Hi guys. First time posting, and I really need some help on some physics questions. We recieved some review of about 40 questions for our exam(tomorrow!!), and these 3 have stumped me. 1) If there are two points on a conductor each with the same potential...what is the signifigance of these two points? And how much work would be required to move a charge between these two points? 2) A roller coaster reaches the top of a grade at 10 m/s. It then goes downhill and uphill once more. If the second peak is 15m lower than the first, how fast will the roller cosaster be moving at that peak(neglecting friction)? 3) If an electrion moving downards past a magnet's south pole, what will be the electron beam's path as it mvoes by the south pole? Help would be appericatd. Thanks.
look up the definition of potential, and how its related to work. This is definitly a conservation of energy problem,, show what you've done so far, no one will do the work for you. Which way does the magnetic field point near the south pole. What will be the force on the electron as a result of this magnetic field ( The equation involves cross products )
1) Potential is the amount of potential energy per coloumb. 1 joule of energy is required to move one coulomb of charge through an electric field. Would that be the answer they are looking for? Also, what do they mean by "discuss the signifigance of these two points"? Would these two points be the poles or something? 2) I think I got the answer to this one by using e=mgh and e=1/2mv^2. So thanks! 3) Im not sure about all this. All I have is a diagram that shows an electron heading downwards, and the question "Describe the Path of the electron beam as it passed by the south pole". Also, I got another question that is me. 4)A box with an inital speed of 2m/s slides to a rest on a horizontal floor in 3 metres. What is the coefficient of kinetic friction? What I have done: found time. d=[(vi + v2)/2](t) 3=(2/2)(t) t=3s Found acceleration to be 2/3 m/s^2 But i have no idea where to go now. I dont know how to find friction coefficients without being given any forces!
Also, a 5th question. I thought I could figure out this question, but I cant! A stone is dropped into a well. The sound of the splash is hear 3s after the stone is dropped. What is the depth of the well. For some reason, the q doesnt give me a temperature to figure out the speed of sound.. so i just assumed it was 0 degrees celsius. What I did was: I used sound equations and kinematic equations. Vs=332 m/s I knew that the time it took for the stone to hit the water and for a sound to come back would be 3 seconds. So t1(time for it to hit water) + t2(time it took for sound to come up)=3s t1+t2=3s d=v1*t1 + 1/2*9.81*t1^2 d=4.905*t^2 (d/4.905)^1/2=t1 d=Vs*t2 d/332=t2 so...t1+t2=3=(d/332) + [(d/4.905)^1/2] I do all that, and eventually come to a quadratic equation. And then it just gets really complex, and I get a completley wrong answer(like 870000 m). What am I doing wrong?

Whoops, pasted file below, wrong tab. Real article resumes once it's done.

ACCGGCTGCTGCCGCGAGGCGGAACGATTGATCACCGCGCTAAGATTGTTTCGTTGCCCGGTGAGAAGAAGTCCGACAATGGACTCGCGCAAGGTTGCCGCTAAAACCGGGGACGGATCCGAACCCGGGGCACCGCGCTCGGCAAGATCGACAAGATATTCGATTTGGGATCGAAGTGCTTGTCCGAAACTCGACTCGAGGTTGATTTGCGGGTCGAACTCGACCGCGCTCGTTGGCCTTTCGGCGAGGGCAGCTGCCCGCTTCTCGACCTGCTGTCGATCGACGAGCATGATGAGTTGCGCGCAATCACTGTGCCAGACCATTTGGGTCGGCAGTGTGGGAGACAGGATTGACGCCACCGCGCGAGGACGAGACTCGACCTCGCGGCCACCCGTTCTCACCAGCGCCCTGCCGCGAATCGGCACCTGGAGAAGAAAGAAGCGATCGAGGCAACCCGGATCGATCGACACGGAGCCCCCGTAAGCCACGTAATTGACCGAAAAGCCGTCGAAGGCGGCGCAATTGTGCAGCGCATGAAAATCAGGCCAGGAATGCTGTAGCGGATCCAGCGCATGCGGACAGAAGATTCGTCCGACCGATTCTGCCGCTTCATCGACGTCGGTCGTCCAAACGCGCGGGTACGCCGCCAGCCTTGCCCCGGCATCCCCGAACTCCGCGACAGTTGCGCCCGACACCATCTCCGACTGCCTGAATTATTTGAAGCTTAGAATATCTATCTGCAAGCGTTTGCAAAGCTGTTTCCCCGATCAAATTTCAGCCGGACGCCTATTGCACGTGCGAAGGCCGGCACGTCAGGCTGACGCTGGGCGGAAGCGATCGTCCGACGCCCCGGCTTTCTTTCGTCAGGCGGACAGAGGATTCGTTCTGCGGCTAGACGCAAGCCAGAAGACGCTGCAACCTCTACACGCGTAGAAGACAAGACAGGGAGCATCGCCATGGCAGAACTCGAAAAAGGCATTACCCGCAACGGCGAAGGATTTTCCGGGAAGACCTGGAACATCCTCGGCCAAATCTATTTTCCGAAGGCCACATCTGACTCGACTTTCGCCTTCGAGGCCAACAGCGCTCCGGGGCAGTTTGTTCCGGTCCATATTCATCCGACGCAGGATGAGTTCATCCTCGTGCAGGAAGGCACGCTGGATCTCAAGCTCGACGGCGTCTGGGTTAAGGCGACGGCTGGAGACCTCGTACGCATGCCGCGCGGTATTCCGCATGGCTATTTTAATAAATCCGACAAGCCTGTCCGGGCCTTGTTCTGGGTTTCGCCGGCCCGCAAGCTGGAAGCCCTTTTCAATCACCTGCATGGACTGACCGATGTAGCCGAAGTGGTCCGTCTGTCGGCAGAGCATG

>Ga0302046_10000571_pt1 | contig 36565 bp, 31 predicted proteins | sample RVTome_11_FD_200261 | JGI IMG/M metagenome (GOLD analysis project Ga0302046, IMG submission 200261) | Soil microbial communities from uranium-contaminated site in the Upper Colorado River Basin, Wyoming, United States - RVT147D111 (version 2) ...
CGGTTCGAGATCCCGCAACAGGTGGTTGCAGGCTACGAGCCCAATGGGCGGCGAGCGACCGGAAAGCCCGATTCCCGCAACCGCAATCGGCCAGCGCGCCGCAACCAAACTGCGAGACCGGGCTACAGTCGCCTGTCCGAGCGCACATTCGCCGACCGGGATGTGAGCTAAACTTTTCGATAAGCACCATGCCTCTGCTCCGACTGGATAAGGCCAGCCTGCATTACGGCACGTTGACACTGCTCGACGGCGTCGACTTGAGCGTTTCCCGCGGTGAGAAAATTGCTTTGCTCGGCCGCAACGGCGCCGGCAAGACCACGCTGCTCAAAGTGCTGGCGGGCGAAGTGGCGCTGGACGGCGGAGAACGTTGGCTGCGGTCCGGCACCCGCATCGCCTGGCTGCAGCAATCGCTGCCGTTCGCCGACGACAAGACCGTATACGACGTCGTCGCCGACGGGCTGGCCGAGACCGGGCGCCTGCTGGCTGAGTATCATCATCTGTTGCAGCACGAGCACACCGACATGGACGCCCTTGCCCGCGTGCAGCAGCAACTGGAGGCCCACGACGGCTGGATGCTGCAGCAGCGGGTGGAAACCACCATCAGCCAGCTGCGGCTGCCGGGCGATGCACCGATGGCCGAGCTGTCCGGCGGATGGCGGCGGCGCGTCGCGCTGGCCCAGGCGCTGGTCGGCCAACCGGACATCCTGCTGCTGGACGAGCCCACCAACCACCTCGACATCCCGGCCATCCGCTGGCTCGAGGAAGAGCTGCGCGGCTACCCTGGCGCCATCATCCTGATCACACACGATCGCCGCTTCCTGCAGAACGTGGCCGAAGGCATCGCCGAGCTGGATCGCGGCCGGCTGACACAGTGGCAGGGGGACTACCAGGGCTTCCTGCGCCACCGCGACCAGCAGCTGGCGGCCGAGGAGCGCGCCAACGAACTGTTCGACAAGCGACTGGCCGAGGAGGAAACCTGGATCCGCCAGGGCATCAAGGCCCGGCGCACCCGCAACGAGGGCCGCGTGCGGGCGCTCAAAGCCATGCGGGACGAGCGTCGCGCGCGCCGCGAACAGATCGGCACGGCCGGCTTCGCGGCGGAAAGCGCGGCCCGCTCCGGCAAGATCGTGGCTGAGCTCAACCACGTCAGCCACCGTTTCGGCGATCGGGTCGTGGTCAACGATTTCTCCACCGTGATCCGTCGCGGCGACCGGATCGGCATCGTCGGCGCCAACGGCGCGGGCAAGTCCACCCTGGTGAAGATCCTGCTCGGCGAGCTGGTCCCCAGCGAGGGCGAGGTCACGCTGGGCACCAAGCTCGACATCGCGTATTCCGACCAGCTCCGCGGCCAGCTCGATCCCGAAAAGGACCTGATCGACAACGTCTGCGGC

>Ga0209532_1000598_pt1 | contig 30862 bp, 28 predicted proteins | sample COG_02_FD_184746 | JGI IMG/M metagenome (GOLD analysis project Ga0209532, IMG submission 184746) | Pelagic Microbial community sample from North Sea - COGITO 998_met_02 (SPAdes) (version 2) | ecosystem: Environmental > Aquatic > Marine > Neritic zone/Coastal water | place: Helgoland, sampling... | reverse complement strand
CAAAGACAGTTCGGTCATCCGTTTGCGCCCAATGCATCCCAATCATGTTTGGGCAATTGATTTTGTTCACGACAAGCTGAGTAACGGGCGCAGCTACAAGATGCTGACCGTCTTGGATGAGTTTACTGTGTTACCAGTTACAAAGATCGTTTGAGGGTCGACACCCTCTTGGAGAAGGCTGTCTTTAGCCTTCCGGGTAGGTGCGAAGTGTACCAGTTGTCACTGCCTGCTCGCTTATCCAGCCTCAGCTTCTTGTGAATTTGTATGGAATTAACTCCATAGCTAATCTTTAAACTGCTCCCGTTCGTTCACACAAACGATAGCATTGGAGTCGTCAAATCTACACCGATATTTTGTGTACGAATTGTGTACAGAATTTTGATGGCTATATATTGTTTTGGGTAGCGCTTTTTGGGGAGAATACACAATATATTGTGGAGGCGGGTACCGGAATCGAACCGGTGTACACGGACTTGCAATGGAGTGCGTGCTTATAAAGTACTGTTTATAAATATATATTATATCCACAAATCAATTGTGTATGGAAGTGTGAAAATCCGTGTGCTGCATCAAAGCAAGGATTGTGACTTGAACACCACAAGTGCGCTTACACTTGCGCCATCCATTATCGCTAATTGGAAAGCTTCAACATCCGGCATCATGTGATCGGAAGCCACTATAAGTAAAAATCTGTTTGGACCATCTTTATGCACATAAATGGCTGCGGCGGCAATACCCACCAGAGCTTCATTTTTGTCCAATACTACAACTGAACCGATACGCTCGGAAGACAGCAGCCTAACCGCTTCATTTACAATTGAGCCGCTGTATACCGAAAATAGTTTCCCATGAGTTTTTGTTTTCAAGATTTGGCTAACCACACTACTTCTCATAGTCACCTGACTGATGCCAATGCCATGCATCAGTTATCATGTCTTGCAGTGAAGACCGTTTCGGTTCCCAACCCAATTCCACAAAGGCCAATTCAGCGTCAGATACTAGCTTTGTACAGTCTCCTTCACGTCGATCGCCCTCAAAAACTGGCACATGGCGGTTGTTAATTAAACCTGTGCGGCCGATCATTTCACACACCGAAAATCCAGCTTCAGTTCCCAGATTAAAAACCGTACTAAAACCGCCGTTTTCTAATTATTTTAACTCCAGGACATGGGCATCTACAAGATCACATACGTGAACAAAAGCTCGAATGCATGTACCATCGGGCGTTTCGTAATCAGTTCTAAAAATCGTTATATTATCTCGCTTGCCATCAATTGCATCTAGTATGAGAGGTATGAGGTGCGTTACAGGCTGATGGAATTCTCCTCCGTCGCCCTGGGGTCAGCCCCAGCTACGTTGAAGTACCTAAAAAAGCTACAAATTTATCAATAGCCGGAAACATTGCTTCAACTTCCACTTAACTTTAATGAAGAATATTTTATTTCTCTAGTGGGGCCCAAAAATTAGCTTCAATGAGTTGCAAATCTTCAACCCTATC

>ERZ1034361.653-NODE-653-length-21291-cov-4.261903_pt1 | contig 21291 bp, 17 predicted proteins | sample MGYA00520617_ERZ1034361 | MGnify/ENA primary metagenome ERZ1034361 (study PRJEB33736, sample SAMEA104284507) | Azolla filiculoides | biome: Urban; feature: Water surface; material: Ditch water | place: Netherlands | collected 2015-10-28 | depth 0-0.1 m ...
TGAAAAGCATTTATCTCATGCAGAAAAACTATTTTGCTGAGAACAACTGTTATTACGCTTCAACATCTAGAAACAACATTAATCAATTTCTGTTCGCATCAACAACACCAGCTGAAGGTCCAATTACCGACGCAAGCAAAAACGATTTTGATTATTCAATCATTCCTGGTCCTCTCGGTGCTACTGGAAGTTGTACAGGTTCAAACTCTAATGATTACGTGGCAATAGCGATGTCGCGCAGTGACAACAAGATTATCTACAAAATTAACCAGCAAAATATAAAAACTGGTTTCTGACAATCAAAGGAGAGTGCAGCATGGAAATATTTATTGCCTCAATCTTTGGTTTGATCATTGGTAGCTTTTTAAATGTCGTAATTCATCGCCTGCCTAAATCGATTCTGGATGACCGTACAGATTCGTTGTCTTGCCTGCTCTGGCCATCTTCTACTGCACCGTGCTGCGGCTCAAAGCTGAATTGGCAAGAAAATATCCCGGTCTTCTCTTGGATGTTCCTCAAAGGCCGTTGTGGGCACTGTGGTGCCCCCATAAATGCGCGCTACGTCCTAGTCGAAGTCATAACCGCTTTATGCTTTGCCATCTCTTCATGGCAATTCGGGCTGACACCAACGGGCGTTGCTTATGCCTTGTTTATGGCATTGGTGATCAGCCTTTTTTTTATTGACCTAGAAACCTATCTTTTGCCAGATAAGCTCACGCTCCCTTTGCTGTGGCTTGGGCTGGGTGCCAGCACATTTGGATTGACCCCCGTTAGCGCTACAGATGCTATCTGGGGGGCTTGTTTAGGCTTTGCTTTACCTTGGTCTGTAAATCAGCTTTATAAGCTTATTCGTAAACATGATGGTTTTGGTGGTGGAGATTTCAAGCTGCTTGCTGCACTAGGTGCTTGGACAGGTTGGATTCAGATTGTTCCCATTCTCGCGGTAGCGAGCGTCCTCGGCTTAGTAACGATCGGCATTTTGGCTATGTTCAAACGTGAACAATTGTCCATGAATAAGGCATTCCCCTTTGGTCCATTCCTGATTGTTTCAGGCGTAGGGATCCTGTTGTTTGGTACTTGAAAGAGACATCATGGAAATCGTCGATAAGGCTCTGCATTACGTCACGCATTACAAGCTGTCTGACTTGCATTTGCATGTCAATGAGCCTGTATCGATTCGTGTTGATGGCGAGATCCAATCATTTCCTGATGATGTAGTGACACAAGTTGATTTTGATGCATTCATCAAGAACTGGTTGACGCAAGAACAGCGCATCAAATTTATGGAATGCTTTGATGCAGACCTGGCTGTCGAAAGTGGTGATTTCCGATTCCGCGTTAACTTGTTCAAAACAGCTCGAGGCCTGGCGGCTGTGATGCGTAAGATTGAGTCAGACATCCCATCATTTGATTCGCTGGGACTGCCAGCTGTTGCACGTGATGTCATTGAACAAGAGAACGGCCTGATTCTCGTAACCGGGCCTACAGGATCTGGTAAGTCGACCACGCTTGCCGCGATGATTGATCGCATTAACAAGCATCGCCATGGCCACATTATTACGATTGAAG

What I was hoping you would recognize (and maybe your book doesn't mention this ) is that Work is equal to the change in potential energy, that is [tex] \vert \abs{W} \vert = \vert \Delta U \vert \ \ \ \ \ \ \ \ (1)[/tex] as you mentioned potential is the potential energy of a unit charge, therefore [tex] V = \frac{U}{q} [/tex] [tex]\Rightarrow \Delta V = \frac{ \Delta U }{q} [/tex] if we devide (1) by q, then [tex] \vert \abs{ \frac{W}{q} } \vert = \vert \frac{\Delta U}{q} \vert [/tex] [tex]\Rightarrow \vert \frac{W}{q} \vert = \vert \Delta V \vert [/tex] Thus [itex] \Delta V [/itex] can be thought of the work done on a unit charge by an electric field. I think figuring out the second part of the problem first will help you with this question. By convention, the magnetic field [itex] \vec{B} [/itex] points toward the south end of a magnet. In order for the electron to change its path, it needs to have an acceleration, so by newton's second law it needs to have a force acting on it. What is the equation of the force acting on a point charge by a magnetic field?, Its [tex] \vec{F} = q \vec{v} \ X \ \vec{B} [/tex] So if you can find the direction of the force, you know the direction of acceleration, and thus the change in the direction of the e's velocity. (Do you know how to find the direction of a cross product? ) Be careful about signs, the equation for acceleration is [tex] a = \frac{v_f - v_i}{t} [/tex] [tex]\Rightarrow a = \frac{ 0 - 2 }{3}[/tex] [tex]\Rightarrow a = - \frac{2}{3} \frac{m}{s^2} [/tex] Set up a Free-Body-Diagram for the box. Then set up Newtons second law equations for the vertical and horizontal components of force. You have the horizontal component of acceleration so see if you can solve what the force of fricion is... then you can use the uquation for friction to find the coefficient.
I had trouble understanding questions 2 and 3, but thankfully nothing on them was on the exam!! Right now I have to study for my math exam, but I'll be sure to read over your post again once im done that(for next year)! Thanks man!